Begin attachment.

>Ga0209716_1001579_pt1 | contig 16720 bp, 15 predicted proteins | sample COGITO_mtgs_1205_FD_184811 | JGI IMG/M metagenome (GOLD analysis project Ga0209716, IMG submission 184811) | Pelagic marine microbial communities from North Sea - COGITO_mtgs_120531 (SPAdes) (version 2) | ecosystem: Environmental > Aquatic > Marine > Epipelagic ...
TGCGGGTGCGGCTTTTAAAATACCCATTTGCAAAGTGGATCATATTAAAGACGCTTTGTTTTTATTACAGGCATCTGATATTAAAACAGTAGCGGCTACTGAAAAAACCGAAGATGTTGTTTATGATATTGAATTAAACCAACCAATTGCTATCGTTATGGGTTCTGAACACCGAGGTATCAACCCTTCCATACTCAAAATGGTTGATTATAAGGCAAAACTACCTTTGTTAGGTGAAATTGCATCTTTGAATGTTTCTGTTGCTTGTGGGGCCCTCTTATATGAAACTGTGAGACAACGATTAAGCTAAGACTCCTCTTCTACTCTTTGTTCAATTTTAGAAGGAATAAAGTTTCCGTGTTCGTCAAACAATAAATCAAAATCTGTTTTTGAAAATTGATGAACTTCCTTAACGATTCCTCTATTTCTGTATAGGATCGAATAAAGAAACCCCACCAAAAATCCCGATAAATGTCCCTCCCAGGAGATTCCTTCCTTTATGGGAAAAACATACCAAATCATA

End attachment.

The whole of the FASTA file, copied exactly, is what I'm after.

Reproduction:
>Ga0209716_1001579_pt1 | contig 16720 bp, 15 predicted proteins | sample COGITO_mtgs_1205_FD_184811 | JGI IMG/M metagenome (GOLD analysis project Ga0209716, IMG submission 184811) | Pelagic marine microbial communities from North Sea - COGITO_mtgs_120531 (SPAdes) (version 2) | ecosystem: Environmental > Aquatic > Marine > Epipelagic ...
TGCGGGTGCGGCTTTTAAAATACCCATTTGCAAAGTGGATCATATTAAAGACGCTTTGTTTTTATTACAGGCATCTGATATTAAAACAGTAGCGGCTACTGAAAAAACCGAAGATGTTGTTTATGATATTGAATTAAACCAACCAATTGCTATCGTTATGGGTTCTGAACACCGAGGTATCAACCCTTCCATACTCAAAATGGTTGATTATAAGGCAAAACTACCTTTGTTAGGTGAAATTGCATCTTTGAATGTTTCTGTTGCTTGTGGGGCCCTCTTATATGAAACTGTGAGACAACGATTAAGCTAAGACTCCTCTTCTACTCTTTGTTCAATTTTAGAAGGAATAAAGTTTCCGTGTTCGTCAAACAATAAATCAAAATCTGTTTTTGAAAATTGATGAACTTCCTTAACGATTCCTCTATTTCTGTATAGGATCGAATAAAGAAACCCCACCAAAAATCCCGATAAATGTCCCTCCCAGGAGATTCCTTCCTTTATGGGAAAAACATACCAAATCATA